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Keywords:

  • TUMOR-INDUCED OSTEOMALACIA;
  • TECHNETIUM-99M OCTREOTIDE SCINTIGRAPHY;
  • HYPOPHOSPHATEMIA;
  • FIBROBLAST GROWTH FACTOR-23

Abstract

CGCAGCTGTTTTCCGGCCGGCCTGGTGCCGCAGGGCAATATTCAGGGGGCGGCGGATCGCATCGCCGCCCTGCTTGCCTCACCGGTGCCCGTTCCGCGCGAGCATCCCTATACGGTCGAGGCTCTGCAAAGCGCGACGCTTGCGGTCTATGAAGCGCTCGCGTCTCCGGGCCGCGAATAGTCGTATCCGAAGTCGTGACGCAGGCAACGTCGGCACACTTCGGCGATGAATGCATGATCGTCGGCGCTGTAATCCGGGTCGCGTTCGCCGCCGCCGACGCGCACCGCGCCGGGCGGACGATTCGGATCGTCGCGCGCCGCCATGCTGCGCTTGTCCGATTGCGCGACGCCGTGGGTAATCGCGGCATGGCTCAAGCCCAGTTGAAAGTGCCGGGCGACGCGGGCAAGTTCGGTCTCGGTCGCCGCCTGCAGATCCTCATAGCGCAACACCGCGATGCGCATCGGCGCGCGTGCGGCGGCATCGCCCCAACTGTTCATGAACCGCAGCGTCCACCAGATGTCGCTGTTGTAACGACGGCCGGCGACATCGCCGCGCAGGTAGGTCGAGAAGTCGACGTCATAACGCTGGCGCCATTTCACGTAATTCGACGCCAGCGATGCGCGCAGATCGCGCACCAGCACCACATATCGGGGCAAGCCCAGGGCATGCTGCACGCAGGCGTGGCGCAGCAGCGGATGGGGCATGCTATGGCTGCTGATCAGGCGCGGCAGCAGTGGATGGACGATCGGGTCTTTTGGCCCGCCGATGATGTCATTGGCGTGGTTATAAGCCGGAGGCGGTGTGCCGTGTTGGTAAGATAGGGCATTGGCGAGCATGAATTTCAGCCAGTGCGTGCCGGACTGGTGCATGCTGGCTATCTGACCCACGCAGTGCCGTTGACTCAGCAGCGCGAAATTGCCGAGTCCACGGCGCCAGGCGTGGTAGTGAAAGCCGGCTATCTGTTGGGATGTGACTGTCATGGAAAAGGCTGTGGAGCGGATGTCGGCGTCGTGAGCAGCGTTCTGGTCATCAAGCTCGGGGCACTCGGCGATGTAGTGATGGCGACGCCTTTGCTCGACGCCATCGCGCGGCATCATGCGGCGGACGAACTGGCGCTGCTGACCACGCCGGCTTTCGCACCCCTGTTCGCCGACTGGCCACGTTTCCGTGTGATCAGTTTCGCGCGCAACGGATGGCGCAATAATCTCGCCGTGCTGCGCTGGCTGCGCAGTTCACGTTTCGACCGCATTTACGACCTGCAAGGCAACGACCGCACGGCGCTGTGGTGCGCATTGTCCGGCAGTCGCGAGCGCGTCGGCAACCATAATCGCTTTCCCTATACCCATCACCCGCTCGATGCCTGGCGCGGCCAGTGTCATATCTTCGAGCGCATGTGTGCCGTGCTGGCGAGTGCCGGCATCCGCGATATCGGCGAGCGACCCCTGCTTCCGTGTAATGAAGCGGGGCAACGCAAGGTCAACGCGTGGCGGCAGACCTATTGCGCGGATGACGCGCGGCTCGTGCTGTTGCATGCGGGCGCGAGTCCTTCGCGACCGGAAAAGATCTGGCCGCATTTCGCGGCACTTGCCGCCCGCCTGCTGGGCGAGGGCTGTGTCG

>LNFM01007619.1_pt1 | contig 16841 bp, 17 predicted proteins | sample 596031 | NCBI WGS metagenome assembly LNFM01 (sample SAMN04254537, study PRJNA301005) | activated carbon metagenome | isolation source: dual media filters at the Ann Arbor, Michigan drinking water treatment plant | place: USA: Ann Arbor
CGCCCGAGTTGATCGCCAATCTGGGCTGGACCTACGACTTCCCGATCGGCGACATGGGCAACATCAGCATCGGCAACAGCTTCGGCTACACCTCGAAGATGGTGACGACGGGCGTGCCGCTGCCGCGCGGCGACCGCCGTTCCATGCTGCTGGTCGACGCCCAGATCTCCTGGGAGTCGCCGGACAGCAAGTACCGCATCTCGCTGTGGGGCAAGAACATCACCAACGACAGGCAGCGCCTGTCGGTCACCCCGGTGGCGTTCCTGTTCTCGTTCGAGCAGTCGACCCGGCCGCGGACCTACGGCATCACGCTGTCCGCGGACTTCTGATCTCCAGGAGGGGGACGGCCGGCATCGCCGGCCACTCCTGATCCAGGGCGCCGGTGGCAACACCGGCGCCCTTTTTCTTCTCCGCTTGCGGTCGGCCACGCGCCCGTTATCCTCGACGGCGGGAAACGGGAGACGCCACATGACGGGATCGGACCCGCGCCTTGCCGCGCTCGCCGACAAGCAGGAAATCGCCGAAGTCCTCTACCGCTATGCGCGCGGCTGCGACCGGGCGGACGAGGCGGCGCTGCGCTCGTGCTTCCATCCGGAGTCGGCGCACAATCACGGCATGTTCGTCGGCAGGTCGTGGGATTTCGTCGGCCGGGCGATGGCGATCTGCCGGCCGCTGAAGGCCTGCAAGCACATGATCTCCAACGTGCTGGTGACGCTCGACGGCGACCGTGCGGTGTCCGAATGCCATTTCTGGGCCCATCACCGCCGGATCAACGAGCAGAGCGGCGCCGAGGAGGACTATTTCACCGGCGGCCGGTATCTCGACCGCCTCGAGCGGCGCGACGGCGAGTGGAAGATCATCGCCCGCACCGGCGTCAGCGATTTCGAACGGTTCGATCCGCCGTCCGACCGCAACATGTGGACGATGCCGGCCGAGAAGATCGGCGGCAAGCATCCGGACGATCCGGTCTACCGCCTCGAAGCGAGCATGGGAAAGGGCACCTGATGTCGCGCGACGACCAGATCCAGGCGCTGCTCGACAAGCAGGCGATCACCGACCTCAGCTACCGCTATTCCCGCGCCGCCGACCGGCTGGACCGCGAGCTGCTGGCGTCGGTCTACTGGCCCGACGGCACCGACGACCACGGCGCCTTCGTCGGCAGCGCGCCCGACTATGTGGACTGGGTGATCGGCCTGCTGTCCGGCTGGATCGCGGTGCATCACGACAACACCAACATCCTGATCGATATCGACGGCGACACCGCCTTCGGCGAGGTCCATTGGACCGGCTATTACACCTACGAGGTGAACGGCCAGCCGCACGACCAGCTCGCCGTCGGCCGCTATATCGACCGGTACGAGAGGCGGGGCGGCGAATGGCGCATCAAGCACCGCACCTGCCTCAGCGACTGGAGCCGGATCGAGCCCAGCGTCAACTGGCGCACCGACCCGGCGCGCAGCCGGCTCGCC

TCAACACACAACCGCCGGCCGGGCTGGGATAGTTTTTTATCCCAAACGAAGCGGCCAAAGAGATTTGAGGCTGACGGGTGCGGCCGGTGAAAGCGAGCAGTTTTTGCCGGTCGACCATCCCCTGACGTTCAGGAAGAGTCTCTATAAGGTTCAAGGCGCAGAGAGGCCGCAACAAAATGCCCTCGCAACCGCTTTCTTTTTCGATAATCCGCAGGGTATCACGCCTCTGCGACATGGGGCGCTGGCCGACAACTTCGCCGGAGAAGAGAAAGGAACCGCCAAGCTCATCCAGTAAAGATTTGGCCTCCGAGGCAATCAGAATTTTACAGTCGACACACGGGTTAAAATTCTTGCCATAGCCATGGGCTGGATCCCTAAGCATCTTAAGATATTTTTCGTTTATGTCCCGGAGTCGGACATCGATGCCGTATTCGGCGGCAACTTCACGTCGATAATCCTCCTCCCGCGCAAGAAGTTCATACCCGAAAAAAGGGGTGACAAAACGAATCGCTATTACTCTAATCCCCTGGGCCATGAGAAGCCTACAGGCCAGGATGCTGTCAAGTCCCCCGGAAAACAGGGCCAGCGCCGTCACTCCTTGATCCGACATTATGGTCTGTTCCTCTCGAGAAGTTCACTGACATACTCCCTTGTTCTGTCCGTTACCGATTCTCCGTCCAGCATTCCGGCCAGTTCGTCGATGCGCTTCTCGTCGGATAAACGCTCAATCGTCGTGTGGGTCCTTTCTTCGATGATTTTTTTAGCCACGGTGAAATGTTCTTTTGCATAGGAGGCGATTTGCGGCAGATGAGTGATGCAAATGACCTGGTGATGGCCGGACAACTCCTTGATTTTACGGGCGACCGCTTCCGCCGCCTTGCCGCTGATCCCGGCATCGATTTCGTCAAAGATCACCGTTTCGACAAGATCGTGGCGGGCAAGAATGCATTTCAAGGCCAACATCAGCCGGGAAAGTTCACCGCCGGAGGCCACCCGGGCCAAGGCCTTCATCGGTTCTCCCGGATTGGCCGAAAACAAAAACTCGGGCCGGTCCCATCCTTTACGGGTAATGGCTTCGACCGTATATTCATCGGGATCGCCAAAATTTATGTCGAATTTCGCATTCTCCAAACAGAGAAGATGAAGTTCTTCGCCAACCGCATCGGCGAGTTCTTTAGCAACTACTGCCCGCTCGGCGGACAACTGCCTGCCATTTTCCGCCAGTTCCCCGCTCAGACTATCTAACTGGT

Tumor-induced osteomalacia (TIO) is an acquired form of hypophosphatemia. Tumor resection leads to cure. We investigated the clinical characteristics of TIO, diagnostic methods, and course after tumor resection in Beijing, China, and compared them with 269 previous published reports of TIO. A total of 94 patients with adult-onset hypophosphatemic osteomalacia were seen over a 6-year period (January, 2004 to May, 2010) in Peking Union Medical College Hospital. After physical examination (PE), all patients underwent technetium-99m octreotide scintigraphy (99Tcm-OCT). Tumors were removed after localization. The results demonstrated that 46 of 94 hypophosphatemic osteomalacia patients had high uptake in 99Tcm-OCT imaging. Forty of them underwent tumor resection with the TIO diagnosis established in 37 patients. In 2 patients, the tumor was discovered on PE but not by 99Tcm-OCT. The gender distribution was equal (M/F = 19/20). Average age was 42 ± 14 years. In 35 patients (90%), the serum phosphorus concentration returned to normal in 5.5 ± 3.0 days after tumor resection. Most of the tumors (85%) were classified as phosphaturic mesenchymal tumor (PMT) or mixed connective tissue variant (PMTMCT). Recurrence of disease was suggested in 3 patients (9%). When combined with the 269 cases reported in the literature, the mean age and sex distribution were similar. The tumors were of bone (40%) and soft tissue (55%) origins, with 42% of the tumors being found in the lower extremities. In summary, TIO is an important cause of adult-onset hypophosphatemia in China. 99Tcm-OCT imaging successfully localized the tumor in the overwhelming majority of patients. Successful removal of tumors leads to cure in most cases, but recurrence should be sought by long-term follow-up. © 2012 American Society for Bone and Mineral Research.